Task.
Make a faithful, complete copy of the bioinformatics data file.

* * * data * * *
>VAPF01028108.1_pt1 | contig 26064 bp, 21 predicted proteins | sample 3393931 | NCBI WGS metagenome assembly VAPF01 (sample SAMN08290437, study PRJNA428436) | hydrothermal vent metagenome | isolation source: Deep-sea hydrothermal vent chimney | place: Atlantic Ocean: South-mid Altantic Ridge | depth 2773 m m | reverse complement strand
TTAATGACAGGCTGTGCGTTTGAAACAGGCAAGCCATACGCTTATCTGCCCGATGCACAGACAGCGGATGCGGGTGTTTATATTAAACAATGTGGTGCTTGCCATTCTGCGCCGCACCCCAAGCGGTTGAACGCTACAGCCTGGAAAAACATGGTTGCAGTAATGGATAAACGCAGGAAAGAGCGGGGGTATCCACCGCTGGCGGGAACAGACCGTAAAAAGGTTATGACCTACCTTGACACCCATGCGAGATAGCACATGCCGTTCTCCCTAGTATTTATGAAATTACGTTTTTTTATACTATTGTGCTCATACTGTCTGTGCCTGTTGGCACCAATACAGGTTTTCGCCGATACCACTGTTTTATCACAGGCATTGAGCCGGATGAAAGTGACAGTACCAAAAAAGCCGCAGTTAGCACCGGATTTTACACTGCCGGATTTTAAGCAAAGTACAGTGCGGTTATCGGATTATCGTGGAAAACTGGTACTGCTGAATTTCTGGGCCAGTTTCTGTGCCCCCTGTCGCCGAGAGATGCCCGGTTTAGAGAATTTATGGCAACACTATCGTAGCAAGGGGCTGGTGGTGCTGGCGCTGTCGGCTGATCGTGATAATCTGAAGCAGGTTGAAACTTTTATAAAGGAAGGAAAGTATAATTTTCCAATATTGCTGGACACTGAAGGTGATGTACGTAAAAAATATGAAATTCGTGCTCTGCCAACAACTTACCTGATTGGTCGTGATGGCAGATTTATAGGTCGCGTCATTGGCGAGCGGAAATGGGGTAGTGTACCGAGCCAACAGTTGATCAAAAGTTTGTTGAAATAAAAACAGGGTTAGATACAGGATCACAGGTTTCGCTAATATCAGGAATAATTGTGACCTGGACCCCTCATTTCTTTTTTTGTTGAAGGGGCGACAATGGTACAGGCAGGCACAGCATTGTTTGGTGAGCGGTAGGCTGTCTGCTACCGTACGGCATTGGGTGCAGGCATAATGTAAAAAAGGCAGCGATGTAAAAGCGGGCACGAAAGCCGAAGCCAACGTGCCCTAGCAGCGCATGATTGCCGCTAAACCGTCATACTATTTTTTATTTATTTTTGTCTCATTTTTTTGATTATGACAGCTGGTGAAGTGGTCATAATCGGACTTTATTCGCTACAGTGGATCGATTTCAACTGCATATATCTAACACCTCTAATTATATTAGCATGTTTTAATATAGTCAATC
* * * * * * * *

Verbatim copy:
>VAPF01028108.1_pt1 | contig 26064 bp, 21 predicted proteins | sample 3393931 | NCBI WGS metagenome assembly VAPF01 (sample SAMN08290437, study PRJNA428436) | hydrothermal vent metagenome | isolation source: Deep-sea hydrothermal vent chimney | place: Atlantic Ocean: South-mid Altantic Ridge | depth 2773 m m | reverse complement strand
TTAATGACAGGCTGTGCGTTTGAAACAGGCAAGCCATACGCTTATCTGCCCGATGCACAGACAGCGGATGCGGGTGTTTATATTAAACAATGTGGTGCTTGCCATTCTGCGCCGCACCCCAAGCGGTTGAACGCTACAGCCTGGAAAAACATGGTTGCAGTAATGGATAAACGCAGGAAAGAGCGGGGGTATCCACCGCTGGCGGGAACAGACCGTAAAAAGGTTATGACCTACCTTGACACCCATGCGAGATAGCACATGCCGTTCTCCCTAGTATTTATGAAATTACGTTTTTTTATACTATTGTGCTCATACTGTCTGTGCCTGTTGGCACCAATACAGGTTTTCGCCGATACCACTGTTTTATCACAGGCATTGAGCCGGATGAAAGTGACAGTACCAAAAAAGCCGCAGTTAGCACCGGATTTTACACTGCCGGATTTTAAGCAAAGTACAGTGCGGTTATCGGATTATCGTGGAAAACTGGTACTGCTGAATTTCTGGGCCAGTTTCTGTGCCCCCTGTCGCCGAGAGATGCCCGGTTTAGAGAATTTATGGCAACACTATCGTAGCAAGGGGCTGGTGGTGCTGGCGCTGTCGGCTGATCGTGATAATCTGAAGCAGGTTGAAACTTTTATAAAGGAAGGAAAGTATAATTTTCCAATATTGCTGGACACTGAAGGTGATGTACGTAAAAAATATGAAATTCGTGCTCTGCCAACAACTTACCTGATTGGTCGTGATGGCAGATTTATAGGTCGCGTCATTGGCGAGCGGAAATGGGGTAGTGTACCGAGCCAACAGTTGATCAAAAGTTTGTTGAAATAAAAACAGGGTTAGATACAGGATCACAGGTTTCGCTAATATCAGGAATAATTGTGACCTGGACCCCTCATTTCTTTTTTTGTTGAAGGGGCGACAATGGTACAGGCAGGCACAGCATTGTTTGGTGAGCGGTAGGCTGTCTGCTACCGTACGGCATTGGGTGCAGGCATAATGTAAAAAAGGCAGCGATGTAAAAGCGGGCACGAAAGCCGAAGCCAACGTGCCCTAGCAGCGCATGATTGCCGCTAAACCGTCATACTATTTTTTATTTATTTTTGTCTCATTTTTTTGATTATGACAGCTGGTGAAGTGGTCATAATCGGACTTTATTCGCTACAGTGGATCGATTTCAACTGCATATATCTAACACCTCTAATTATATTAGCATGTTTTAATATAGTCAATC